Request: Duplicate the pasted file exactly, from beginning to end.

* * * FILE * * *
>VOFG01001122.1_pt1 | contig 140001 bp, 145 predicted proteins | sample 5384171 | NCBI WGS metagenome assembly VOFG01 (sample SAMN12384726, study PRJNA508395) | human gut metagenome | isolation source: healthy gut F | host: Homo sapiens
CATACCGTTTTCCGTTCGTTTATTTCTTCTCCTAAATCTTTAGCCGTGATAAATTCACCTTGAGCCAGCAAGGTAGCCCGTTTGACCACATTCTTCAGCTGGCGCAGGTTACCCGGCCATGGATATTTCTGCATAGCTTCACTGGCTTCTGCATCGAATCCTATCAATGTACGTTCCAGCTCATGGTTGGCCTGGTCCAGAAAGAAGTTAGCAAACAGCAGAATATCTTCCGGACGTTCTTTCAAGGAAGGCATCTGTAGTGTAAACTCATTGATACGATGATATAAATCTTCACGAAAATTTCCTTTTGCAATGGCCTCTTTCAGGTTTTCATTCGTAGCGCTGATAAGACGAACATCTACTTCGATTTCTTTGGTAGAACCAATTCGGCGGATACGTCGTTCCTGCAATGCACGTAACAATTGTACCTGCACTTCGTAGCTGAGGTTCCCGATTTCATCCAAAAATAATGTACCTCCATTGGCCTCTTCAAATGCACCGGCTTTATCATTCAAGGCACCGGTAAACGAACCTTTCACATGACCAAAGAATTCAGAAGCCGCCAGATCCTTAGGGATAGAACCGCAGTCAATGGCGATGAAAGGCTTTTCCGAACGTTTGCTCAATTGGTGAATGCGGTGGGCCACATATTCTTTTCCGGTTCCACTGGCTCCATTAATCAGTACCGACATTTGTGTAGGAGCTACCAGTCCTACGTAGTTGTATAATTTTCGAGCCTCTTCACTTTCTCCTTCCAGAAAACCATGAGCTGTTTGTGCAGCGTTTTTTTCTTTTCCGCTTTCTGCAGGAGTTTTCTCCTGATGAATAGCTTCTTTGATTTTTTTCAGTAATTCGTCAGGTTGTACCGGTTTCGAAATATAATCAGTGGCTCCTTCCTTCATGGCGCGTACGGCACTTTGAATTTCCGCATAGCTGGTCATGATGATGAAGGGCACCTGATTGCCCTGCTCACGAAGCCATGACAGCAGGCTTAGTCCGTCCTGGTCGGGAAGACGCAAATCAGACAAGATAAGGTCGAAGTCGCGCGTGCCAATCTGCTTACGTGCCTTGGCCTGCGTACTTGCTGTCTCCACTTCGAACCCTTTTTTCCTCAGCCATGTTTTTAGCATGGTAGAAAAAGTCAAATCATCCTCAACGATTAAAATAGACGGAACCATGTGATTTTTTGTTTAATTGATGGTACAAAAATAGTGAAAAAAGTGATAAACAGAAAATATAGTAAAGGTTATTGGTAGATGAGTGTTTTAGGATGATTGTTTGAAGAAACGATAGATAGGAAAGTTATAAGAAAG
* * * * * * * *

>VOFG01001122.1_pt1 | contig 140001 bp, 145 predicted proteins | sample 5384171 | NCBI WGS metagenome assembly VOFG01 (sample SAMN12384726, study PRJNA508395) | human gut metagenome | isolation source: healthy gut F | host: Homo sapiens
CATACCGTTTTCCGTTCGTTTATTTCTTCTCCTAAATCTTTAGCCGTGATAAATTCACCTTGAGCCAGCAAGGTAGCCCGTTTGACCACATTCTTCAGCTGGCGCAGGTTACCCGGCCATGGATATTTCTGCATAGCTTCACTGGCTTCTGCATCGAATCCTATCAATGTACGTTCCAGCTCATGGTTGGCCTGGTCCAGAAAGAAGTTAGCAAACAGCAGAATATCTTCCGGACGTTCTTTCAAGGAAGGCATCTGTAGTGTAAACTCATTGATACGATGATATAAATCTTCACGAAAATTTCCTTTTGCAATGGCCTCTTTCAGGTTTTCATTCGTAGCGCTGATAAGACGAACATCTACTTCGATTTCTTTGGTAGAACCAATTCGGCGGATACGTCGTTCCTGCAATGCACGTAACAATTGTACCTGCACTTCGTAGCTGAGGTTCCCGATTTCATCCAAAAATAATGTACCTCCATTGGCCTCTTCAAATGCACCGGCTTTATCATTCAAGGCACCGGTAAACGAACCTTTCACATGACCAAAGAATTCAGAAGCCGCCAGATCCTTAGGGATAGAACCGCAGTCAATGGCGATGAAAGGCTTTTCCGAACGTTTGCTCAATTGGTGAATGCGGTGGGCCACATATTCTTTTCCGGTTCCACTGGCTCCATTAATCAGTACCGACATTTGTGTAGGAGCTACCAGTCCTACGTAGTTGTATAATTTTCGAGCCTCTTCACTTTCTCCTTCCAGAAAACCATGAGCTGTTTGTGCAGCGTTTTTTTCTTTTCCGCTTTCTGCAGGAGTTTTCTCCTGATGAATAGCTTCTTTGATTTTTTTCAGTAATTCGTCAGGTTGTACCGGTTTCGAAATATAATCAGTGGCTCCTTCCTTCATGGCGCGTACGGCACTTTGAATTTCCGCATAGCTGGTCATGATGATGAAGGGCACCTGATTGCCCTGCTCACGAAGCCATGACAGCAGGCTTAGTCCGTCCTGGTCGGGAAGACGCAAATCAGACAAGATAAGGTCGAAGTCGCGCGTGCCAATCTGCTTACGTGCCTTGGCCTGCGTACTTGCTGTCTCCACTTCGAACCCTTTTTTCCTCAGCCATGTTTTTAGCATGGTAGAAAAAGTCAAATCATCCTCAACGATTAAAATAGACGGAACCATGTGATTTTTTGTTTAATTGATGGTACAAAAATAGTGAAAAAAGTGATAAACAGAAAATATAGTAAAGGTTATTGGTAGATGAGTGTTTTAGGATGATTGTTTGAAGAAACGATAGATAGGAAAGTTATAAGAAAG